Intel Spin-Off To Release AR Smart Glasses In 2018: Report

Intel Logo 2017 AH 5

Intel is supposedly planning to launch a pair of augmented reality (AR) smart glasses later this year, according to a new report from Bloomberg, which cited sources privy to the matter. The semiconductor manufacturing company is presently looking for investors to fund its AR business, currently valued at approximately $350 million, the majority of which Intel plans to sell. It’s not immediately clear how much of its stake in the AR division the company plans to divest, but it is understood that the business unit in question is called Vaunt, which is developing the AR smart glasses code-named Superlite, according to the sources.

The smart glasses are designed to pair with a mobile device via a Bluetooth connection and it will supposedly use a laser-based projector to reflect contextual information from the lens and onto the wearer’s field of view. Quanta Computer Incorporated, a Taiwan-based electronics company, will produce the smart glasses, according to the report. The Superlite AR smart glasses mark Intel’s latest attempt to venture into the wearable market, though its previous shot at AR-based smart glasses failed. After acquiring smart glass manufacturer Recon Instruments in June 2015, Intel decided to shut down that business unit last October. Recon Instruments built glasses called the Recon Jet targeted at consumers. Also, the company discontinued its wearable division Basis Science last summer after it laid off approximately 80 percent of its employees in late 2016. The chipmaker bought Basis Science in 2014 for $100 million in a bid to advance its wearable efforts, though the subsidiary’s market performance ended up being underwhelming.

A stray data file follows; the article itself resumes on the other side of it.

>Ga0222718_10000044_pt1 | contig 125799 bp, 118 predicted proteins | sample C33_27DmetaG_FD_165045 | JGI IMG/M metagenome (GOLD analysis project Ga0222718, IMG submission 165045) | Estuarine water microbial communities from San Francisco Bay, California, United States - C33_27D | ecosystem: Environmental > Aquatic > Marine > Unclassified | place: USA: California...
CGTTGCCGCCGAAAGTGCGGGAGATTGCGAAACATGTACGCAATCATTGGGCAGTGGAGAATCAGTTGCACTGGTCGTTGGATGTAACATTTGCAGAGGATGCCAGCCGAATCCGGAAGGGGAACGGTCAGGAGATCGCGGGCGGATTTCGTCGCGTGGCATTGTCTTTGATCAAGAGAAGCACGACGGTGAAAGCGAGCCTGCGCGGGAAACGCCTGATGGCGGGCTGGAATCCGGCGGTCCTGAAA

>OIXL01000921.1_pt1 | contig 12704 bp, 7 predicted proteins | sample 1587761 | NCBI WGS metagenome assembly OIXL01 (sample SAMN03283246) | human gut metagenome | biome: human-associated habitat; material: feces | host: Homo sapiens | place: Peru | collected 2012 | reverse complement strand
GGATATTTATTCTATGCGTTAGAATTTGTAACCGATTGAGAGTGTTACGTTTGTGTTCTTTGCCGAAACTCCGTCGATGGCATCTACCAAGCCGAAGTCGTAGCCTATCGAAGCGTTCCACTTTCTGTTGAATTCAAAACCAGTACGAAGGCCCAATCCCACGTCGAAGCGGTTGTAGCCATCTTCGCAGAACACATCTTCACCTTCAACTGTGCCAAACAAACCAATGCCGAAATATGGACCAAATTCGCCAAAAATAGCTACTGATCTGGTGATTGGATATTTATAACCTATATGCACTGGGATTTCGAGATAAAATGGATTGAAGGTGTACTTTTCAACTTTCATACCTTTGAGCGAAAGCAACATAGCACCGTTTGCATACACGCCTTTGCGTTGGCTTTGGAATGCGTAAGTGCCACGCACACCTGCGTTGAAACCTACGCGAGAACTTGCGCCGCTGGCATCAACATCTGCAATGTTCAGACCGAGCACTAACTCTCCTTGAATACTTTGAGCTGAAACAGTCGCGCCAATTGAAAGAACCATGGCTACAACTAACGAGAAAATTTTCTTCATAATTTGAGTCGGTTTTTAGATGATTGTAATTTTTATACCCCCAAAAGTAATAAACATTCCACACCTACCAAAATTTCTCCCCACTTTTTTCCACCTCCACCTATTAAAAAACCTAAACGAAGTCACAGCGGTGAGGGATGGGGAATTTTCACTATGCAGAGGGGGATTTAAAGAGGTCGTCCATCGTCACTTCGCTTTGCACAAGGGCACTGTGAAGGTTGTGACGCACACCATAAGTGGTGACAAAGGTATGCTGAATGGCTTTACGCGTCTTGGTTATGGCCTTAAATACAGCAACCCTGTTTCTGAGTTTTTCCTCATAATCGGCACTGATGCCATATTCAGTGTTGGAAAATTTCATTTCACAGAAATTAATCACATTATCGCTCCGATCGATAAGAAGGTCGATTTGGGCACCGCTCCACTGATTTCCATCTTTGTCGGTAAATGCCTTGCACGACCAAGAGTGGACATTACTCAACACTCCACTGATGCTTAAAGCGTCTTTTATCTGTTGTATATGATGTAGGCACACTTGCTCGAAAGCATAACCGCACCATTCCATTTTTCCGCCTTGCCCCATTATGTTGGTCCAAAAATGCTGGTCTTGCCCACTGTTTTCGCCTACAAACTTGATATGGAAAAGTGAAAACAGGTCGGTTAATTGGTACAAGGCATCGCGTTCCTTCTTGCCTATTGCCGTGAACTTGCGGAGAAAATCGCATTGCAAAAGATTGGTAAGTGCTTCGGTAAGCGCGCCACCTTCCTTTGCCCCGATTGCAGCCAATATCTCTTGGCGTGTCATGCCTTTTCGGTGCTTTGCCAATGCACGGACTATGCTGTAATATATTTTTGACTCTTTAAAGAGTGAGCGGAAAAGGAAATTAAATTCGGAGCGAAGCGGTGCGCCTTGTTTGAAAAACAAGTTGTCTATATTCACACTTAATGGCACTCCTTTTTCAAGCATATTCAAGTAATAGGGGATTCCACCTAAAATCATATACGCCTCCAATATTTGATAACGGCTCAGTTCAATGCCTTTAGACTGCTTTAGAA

Basis Science’s closure also marked Intel’s shift of focus to the AR segment. With the company’s plan to sell its stake in the AR business, Intel now seems to be partially departing that sector as well. Likewise, Intel recently decided to abandon Project Alloy, the company’s VR headset project. The semiconductor firm attributed the project’s ultimate demise to the general lack of interested partners, though it commended the proof of concept for demonstrating its vision for ultra-premium VR hardware. It’s presently unclear whether Intel is eyeing any specific company that could take over the majority of its AR business.